Points-based systems have been more of a smaller and seemingly experimental format for whiskey clubs, which seems to work quite well (check Maria’s Marketplace in Canton, MI). Both whiskey enthusiasts and shop owners seem to benefit from a whiskey club that utilizes this system. It’s great, but if it’s based solely on cash coming through the door, it also has its limitations. For the whiskey enthusiasts who cannot spend several thousand dollars but still want a crack at the bottles, they are left out in the cold and may possibly try their hand at another shop.
The hard truth is, most of us don’t have the spending power to be among the top 10 of your customers throughout the year. We believe that there has got to be a better way.
A better whiskey club
The better whiskey club goes off of a points system and a retail price allocation model, like the one Maria’s Marketplace has – but with a twist. It’s not based solely on what a customer spends, but rather includes other things that will help the store promote and generate more foot traffic. Here are a few ideas for ways to enhance your whiskey club:
Points can be awarded for club referrals.
Want to get more people in the store? You’re going to want to get more word-of-mouth out there. The nice thing about the whiskey community is that it’s incredibly supportive, collaborative and helpful. Members are really just trying to share their passion and knowledge for whiskey, and when someone from the whiskey community says that a shop is really great and has an awesome club, they will listen. And if it means that they will get a better chance at these rare bottles then you can believe they’re going to take advantage of that. This means a new member who will be visiting you on a regular basis, spending money on bottles and generating more money for you throughout the year.
How to quantify: The new member will have to specify who referred them, if anyone, when they sign up for the club.
Points can be awarded for social media promotion.
One of the best ways to get out there is to have exposure on social media. Why not reward members who take the time to promo you over other stores? It’s a great way to advertise your business without spending a dime on social media advertising.
How to quantify: Make sure each member specifies their handle and desired platform when they join the club. When they feature a product they purchased from you and tag you in that post, you give them points.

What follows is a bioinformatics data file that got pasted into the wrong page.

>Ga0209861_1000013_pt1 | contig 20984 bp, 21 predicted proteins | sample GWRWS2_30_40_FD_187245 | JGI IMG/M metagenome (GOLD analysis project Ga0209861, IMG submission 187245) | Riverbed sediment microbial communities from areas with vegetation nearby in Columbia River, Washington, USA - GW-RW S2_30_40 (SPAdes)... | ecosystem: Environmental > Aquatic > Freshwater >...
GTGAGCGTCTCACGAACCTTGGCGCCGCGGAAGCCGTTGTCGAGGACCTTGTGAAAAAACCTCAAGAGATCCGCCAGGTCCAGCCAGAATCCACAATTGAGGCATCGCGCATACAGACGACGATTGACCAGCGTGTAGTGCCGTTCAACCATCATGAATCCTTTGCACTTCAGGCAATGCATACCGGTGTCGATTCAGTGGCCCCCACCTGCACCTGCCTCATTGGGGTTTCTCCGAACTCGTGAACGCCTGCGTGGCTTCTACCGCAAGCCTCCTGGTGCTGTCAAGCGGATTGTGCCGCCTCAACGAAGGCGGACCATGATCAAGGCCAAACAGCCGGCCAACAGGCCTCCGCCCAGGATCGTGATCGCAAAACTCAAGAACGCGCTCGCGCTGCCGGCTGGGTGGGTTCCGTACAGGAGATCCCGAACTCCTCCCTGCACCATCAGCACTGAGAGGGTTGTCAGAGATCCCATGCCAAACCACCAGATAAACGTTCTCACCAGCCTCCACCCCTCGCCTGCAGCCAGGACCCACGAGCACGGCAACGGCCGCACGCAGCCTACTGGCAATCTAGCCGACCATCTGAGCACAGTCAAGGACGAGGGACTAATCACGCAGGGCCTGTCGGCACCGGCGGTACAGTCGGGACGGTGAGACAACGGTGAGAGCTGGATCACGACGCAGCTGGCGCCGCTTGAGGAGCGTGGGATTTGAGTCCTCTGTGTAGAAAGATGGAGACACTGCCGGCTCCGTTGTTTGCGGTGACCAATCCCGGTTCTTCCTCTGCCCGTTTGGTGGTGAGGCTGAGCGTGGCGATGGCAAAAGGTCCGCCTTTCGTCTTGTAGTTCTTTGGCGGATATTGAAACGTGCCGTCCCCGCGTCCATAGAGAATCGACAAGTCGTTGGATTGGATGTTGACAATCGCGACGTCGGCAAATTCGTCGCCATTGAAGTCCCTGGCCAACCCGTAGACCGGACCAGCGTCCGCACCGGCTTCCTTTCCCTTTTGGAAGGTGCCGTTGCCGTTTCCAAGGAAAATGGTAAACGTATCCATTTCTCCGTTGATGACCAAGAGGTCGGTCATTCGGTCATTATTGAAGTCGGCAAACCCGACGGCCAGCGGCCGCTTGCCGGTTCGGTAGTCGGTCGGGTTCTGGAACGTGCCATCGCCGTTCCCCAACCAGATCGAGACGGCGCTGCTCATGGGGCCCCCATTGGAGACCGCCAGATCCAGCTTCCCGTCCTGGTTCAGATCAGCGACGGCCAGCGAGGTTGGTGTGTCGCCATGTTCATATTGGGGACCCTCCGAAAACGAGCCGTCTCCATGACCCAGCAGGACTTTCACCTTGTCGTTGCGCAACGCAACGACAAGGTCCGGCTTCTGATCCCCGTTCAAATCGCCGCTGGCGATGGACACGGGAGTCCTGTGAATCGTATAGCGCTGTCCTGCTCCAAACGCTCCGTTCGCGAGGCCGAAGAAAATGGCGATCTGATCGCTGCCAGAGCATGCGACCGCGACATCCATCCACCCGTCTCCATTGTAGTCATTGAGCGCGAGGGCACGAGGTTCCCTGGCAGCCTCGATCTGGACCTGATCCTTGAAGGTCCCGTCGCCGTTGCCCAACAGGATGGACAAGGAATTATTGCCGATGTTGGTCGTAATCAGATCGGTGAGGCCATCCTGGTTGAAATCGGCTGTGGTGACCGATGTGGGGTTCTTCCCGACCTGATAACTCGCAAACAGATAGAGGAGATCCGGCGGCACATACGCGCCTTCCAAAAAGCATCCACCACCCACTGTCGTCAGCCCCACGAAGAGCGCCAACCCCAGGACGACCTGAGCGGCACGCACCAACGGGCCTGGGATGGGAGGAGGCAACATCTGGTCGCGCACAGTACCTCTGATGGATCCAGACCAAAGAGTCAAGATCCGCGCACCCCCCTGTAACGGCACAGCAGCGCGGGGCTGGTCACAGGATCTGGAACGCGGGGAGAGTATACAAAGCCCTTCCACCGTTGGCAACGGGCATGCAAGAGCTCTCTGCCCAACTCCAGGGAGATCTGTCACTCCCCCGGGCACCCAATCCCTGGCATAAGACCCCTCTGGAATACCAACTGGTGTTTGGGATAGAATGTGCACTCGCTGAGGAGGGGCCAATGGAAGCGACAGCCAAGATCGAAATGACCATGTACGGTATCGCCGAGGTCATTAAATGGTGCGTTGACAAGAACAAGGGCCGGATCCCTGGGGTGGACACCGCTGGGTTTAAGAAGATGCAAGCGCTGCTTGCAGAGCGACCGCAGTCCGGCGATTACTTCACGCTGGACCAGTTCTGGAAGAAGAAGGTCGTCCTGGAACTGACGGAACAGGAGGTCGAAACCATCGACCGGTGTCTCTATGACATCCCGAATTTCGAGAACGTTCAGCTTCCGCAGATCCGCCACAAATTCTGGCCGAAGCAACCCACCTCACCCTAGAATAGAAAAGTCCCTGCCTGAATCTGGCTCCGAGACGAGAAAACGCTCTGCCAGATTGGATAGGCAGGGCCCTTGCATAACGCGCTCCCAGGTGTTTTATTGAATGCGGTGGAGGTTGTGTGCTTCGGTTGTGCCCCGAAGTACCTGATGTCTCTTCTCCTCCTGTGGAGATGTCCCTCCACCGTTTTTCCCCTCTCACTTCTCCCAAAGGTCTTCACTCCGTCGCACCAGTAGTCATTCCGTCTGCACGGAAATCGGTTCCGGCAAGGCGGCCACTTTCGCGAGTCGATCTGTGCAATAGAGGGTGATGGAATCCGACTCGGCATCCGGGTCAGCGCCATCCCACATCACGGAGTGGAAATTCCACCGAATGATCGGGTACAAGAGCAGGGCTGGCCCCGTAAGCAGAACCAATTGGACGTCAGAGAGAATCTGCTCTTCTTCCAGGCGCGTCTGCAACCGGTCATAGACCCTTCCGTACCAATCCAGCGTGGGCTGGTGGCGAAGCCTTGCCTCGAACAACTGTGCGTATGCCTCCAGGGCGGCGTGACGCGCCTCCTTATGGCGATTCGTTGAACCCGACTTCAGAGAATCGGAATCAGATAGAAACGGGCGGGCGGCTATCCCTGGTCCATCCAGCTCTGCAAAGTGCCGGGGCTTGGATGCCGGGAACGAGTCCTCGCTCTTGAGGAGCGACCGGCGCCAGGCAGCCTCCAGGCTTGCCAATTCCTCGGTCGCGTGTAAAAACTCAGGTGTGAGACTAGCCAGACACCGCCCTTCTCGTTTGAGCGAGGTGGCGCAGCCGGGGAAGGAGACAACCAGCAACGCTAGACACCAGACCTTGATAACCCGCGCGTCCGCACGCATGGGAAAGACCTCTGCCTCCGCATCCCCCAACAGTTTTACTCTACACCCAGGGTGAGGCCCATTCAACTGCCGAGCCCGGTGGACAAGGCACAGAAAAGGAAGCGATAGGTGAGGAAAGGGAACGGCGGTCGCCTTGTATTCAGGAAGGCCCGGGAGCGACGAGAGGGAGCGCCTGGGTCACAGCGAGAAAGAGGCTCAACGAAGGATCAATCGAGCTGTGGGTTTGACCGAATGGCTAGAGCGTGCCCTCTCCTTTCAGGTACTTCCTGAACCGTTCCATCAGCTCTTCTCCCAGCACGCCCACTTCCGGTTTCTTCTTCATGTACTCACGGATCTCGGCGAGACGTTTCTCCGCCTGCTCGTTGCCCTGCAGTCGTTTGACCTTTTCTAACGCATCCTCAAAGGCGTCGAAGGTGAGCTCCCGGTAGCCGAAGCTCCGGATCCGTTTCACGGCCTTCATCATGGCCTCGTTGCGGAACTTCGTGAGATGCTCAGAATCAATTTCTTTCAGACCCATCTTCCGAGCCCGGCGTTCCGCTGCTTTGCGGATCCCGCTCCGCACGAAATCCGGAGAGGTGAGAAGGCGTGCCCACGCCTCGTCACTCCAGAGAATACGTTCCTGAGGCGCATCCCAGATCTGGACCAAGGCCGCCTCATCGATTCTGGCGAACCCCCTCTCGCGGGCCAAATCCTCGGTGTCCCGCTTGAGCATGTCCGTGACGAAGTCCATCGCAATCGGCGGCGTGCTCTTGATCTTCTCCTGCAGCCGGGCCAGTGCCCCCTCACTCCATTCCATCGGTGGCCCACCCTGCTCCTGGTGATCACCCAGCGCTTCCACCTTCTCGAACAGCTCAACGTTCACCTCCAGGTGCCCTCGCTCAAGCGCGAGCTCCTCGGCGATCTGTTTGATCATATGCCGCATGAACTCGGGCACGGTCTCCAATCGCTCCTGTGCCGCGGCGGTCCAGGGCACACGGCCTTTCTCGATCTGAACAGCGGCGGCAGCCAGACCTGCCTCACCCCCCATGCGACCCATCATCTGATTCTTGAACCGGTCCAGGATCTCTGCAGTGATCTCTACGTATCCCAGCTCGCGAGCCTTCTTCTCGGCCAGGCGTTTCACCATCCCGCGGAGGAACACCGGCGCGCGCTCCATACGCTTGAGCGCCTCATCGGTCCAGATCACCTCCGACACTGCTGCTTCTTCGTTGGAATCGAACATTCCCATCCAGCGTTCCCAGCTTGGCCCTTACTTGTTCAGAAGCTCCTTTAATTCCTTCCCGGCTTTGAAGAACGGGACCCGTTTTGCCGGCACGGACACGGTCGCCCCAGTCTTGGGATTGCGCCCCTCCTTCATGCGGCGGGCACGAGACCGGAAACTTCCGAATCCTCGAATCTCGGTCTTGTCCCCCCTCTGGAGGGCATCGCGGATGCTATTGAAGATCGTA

Points can be awarded for helping with barrel picks.
Another benefit of knowing whiskey enthusiasts is the fact that they, well, know their whiskey. Which is a great thing to leverage. They can help you pick your barrels with their knowledge of profile, their ability to taste different notes and general understanding of what the enthusiast would like in a given expression. While all palates are different, you should be able to identify a consensus that will help you get a more informed decision. Further, these enthusiasts will probably promote the barrel when it comes in because they’ll just be geeked to have been involved in the decision to choose the barrel.
How to quantify: Make sure to note which members came in to help choose the barrel and give them points.
Points can be awarded for helping with whiskey club events.
It’s a really awesome thing to hold a tasting or a special event that allows whiskey enthusiasts to get together and share their love of the spirit. If you decide to do so, we are willing to bet there are enthusiasts willing to help you with everything from planning to moving tables (in person events being post-COVID, of course). If they do, assign the help with a point value as a way of thanking them for their help.
How to quantify: Jot down the club members who had a hand in making the event a success. Assign them some points.
Points can be awarded for opening bottles at the store.
It’s a thorn in the side of shop owners when they sell bottles for a reasonable price and then someone puts them up on the secondary market and makes that extra margin that the shop owner decided not to make. Not much is worse than that happening. Good news is, if your whiskey club member is going home with it, it’s likely that they will drink it (and even share probably). But you can always have them get more points towards next year if they open up that fancy bottle in front of you. We get it- not everyone wants to do that. We even like to take fancy pictures of our bottles before we crack ’em open. But they have a choice if they want to get a jump on points for the next year or not.
How to quantify: Ask the club member if they’d like to open the bottle before it leaves the store. If they do so, award them some points.
Points can be awarded for dollars spent at the store.
This is the obvious one and we added it because it’s the easiest way to quantify what affected your store’s bottom line. Some stores already do this, which is a great way to reward those who have been loyal customers throughout the year.
How to quantify: Be sure to track how much each whiskey club member spends throughout the given year.
It allows everyone to play the game.
Bottom line is, this gives everyone a chance to be in the running for a bottle. Maybe your club members can’t spend enough to be in your top 5, but their efforts may land them in getting one of the nicer bottles if you get an allocation of 10-20 bottles. In the end, these things will severely limit the amount of flippers and will give shops a veritable army of supporters and promoters.
Just selling the rare bottles at retail is enough to get the whiskey community’s attention. Creating a system that allows everyone to play the game will be an absolute game-changer.